Fish oil Failure Studies

fish oil studiesIn medical statistics, studies are given a “statistical significance” rating, which is the level of confidence in the results. It answers the question: How much of the results are based on the chance? A 95% confidence level is often used to show that a certain effect works. That means there is a 5% probability that the result is due to chance alone, in which case, the “positive finding “would actually be false! That means out of 100 studies that should prove false because the intervention doesn’t work, 5 studies will be found incorrectly to prove “true” (based on chance) when they should be false, and give the incorrect impression that the intervention worked.

In the case of 15,000 fish oil studies based on a 95% confidence level, 5% x 15,000 = 750 of these truly failed studies would show positive results by pure chance. When a study or an experiment is conducted, the result is either significant in effectiveness or working very well on the vast majority patients or it isn’t. Then to confirm the experiment, another group performs the same experiment once more. Before any experiment is conducted, one should have a good idea of result, based on established physiology and biochemistry.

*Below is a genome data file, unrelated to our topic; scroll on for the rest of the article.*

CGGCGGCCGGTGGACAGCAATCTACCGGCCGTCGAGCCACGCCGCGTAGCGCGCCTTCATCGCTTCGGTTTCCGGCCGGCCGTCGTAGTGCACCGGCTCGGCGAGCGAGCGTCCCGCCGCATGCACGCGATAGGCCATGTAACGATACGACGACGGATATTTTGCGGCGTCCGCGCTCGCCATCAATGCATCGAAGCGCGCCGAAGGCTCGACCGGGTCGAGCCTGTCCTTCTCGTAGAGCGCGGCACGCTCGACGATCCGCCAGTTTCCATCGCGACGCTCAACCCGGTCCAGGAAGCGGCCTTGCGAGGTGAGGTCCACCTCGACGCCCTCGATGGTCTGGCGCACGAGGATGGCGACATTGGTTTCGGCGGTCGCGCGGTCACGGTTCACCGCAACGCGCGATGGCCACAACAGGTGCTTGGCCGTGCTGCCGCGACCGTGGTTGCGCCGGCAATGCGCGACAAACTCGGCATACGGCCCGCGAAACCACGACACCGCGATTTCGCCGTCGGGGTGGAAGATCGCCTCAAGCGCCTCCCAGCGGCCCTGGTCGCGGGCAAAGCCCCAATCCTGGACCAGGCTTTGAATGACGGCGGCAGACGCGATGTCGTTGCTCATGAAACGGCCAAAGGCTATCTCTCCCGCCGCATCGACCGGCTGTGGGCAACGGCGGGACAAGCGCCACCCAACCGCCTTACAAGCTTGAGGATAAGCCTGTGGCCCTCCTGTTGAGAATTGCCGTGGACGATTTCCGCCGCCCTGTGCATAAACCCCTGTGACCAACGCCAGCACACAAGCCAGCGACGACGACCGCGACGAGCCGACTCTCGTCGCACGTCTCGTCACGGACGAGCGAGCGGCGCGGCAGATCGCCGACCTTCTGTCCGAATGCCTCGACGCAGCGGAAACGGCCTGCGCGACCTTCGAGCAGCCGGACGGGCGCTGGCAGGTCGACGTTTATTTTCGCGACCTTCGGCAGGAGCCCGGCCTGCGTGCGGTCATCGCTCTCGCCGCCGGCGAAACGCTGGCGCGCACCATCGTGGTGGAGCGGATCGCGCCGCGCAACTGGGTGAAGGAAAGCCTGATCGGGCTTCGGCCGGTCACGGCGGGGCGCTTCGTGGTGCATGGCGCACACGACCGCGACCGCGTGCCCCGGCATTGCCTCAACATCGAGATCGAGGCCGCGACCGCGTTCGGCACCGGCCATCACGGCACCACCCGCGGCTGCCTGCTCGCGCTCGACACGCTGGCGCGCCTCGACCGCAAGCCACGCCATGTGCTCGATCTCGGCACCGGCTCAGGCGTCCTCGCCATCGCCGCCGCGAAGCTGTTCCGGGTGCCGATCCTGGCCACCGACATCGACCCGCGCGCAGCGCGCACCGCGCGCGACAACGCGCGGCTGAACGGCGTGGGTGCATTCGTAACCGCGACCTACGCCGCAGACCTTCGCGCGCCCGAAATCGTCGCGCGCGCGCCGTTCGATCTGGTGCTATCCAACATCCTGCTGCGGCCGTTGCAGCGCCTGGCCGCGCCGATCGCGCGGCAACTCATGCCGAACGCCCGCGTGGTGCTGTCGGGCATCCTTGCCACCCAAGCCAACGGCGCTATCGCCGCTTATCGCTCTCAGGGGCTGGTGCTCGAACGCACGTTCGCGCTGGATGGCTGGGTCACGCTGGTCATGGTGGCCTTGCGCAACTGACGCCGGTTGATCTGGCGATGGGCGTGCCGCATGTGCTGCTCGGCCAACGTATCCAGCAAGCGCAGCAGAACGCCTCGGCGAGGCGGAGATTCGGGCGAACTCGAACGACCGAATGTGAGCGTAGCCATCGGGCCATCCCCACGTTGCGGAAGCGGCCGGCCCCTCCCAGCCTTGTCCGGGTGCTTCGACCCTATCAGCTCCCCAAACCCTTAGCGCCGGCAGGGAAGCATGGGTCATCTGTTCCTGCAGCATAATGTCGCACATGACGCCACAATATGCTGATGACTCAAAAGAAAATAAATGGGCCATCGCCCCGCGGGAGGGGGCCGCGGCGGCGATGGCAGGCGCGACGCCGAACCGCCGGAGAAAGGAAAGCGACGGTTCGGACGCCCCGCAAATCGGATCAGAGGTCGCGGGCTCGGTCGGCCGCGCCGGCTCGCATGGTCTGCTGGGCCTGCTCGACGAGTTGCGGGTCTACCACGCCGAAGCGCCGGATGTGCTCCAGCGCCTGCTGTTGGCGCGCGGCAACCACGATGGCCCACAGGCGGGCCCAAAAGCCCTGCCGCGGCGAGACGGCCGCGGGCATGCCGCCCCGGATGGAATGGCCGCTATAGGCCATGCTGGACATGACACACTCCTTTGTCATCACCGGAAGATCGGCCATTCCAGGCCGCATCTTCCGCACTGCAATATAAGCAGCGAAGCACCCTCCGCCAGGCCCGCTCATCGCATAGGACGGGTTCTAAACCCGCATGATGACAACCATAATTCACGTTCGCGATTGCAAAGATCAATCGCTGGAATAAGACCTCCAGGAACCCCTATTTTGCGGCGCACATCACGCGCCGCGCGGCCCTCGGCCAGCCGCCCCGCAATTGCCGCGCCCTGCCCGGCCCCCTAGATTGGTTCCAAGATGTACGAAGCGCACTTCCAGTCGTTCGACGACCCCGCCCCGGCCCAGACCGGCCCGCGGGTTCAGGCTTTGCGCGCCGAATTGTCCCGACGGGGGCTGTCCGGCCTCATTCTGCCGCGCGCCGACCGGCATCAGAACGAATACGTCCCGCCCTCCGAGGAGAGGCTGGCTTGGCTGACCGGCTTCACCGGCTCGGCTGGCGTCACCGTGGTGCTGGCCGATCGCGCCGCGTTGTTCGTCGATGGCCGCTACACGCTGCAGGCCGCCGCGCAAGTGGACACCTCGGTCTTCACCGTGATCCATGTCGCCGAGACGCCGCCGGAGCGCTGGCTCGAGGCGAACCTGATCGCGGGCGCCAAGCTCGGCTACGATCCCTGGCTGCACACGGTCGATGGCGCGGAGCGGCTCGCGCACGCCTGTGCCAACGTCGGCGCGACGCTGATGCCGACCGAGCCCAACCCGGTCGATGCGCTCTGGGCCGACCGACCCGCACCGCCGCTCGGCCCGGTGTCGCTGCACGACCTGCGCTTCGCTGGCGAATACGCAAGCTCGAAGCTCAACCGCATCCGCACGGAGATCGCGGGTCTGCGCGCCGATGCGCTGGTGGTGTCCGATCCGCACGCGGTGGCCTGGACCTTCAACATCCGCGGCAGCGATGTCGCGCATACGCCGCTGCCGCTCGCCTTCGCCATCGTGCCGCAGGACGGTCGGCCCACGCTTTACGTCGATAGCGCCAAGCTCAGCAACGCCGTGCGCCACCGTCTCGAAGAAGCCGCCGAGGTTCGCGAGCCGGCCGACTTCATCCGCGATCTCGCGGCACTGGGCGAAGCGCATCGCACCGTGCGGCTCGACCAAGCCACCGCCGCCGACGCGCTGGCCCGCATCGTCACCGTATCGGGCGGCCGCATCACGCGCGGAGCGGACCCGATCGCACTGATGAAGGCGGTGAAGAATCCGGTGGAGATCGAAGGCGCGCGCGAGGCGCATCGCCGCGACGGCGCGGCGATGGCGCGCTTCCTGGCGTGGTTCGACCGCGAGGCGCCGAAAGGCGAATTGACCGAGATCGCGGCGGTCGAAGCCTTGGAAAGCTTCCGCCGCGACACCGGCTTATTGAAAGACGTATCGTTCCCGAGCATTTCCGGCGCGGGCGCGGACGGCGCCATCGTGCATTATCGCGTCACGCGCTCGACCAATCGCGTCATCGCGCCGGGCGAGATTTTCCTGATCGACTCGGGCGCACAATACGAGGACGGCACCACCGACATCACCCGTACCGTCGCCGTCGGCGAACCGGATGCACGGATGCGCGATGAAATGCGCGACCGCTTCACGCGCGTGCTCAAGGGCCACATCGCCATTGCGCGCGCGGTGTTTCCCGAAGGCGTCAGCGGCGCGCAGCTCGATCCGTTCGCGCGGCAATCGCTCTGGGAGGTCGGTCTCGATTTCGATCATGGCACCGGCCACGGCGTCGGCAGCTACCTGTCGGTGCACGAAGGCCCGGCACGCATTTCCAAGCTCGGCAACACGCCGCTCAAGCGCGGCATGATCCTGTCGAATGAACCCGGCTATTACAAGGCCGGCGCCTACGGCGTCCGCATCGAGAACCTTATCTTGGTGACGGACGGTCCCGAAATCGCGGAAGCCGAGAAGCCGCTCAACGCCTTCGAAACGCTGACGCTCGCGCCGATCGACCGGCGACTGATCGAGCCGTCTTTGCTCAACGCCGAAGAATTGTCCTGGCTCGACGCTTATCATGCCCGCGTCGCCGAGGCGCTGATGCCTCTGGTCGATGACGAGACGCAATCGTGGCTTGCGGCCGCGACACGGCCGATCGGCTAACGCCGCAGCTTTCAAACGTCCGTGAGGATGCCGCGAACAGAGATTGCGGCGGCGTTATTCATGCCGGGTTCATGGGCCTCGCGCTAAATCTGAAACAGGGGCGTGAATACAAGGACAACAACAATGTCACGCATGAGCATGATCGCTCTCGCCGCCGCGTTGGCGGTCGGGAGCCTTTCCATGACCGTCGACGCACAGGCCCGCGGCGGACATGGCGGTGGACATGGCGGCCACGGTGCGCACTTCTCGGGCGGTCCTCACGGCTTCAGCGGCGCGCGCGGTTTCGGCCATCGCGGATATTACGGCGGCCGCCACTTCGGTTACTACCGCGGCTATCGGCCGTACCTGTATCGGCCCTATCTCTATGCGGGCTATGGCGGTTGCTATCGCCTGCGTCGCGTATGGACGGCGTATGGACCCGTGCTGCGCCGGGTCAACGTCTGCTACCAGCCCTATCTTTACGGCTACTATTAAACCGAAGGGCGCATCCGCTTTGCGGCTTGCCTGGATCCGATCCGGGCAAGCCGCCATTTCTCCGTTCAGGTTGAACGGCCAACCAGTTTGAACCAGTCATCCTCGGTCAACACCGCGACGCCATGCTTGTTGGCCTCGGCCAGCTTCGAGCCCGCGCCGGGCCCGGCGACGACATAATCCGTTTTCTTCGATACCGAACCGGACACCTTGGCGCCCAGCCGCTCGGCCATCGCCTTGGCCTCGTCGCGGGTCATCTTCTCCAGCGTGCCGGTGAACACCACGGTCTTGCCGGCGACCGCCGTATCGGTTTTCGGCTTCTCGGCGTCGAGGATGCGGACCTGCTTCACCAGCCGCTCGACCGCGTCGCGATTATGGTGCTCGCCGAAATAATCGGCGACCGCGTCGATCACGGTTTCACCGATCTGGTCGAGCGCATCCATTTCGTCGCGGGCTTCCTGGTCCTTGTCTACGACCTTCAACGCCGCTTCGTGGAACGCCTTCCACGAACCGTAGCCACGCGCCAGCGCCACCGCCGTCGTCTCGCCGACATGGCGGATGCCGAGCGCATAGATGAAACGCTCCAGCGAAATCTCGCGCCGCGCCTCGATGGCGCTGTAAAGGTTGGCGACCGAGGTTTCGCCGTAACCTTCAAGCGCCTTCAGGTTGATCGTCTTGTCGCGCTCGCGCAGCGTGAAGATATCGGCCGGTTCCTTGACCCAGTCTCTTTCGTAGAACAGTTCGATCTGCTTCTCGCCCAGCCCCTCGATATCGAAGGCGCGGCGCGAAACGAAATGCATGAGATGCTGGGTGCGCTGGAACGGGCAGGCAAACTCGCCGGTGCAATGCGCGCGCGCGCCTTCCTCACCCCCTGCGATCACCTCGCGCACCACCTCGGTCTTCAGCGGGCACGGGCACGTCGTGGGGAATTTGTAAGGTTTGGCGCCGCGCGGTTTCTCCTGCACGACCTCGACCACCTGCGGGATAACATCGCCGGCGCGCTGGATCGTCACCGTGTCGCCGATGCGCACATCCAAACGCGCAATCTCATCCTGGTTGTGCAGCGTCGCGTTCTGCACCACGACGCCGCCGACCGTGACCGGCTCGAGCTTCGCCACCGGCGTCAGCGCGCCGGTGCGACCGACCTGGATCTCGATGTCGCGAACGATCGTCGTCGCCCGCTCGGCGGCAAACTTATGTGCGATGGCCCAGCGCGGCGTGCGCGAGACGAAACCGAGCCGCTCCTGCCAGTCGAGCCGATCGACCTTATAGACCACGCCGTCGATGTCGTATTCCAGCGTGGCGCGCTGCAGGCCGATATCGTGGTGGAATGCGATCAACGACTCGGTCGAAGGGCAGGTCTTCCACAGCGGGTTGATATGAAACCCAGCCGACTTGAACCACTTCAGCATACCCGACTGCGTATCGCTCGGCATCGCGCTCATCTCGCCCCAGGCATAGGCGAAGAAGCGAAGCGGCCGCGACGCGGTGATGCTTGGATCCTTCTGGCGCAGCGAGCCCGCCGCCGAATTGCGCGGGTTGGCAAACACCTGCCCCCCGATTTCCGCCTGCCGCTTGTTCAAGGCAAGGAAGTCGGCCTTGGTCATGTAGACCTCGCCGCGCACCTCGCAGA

Fish oil studies is a prime example, Fish oil doesn’t work because it can’t work. Fish oil can’t work because there are no significant metabolic pathways that could possibly give those supposed “extraordinary” results. As an example of both high effectiveness and high statistical significance in an experiment, see for the IOWA Experiment using DPA as a screening tool.


Mike Maunu – Founder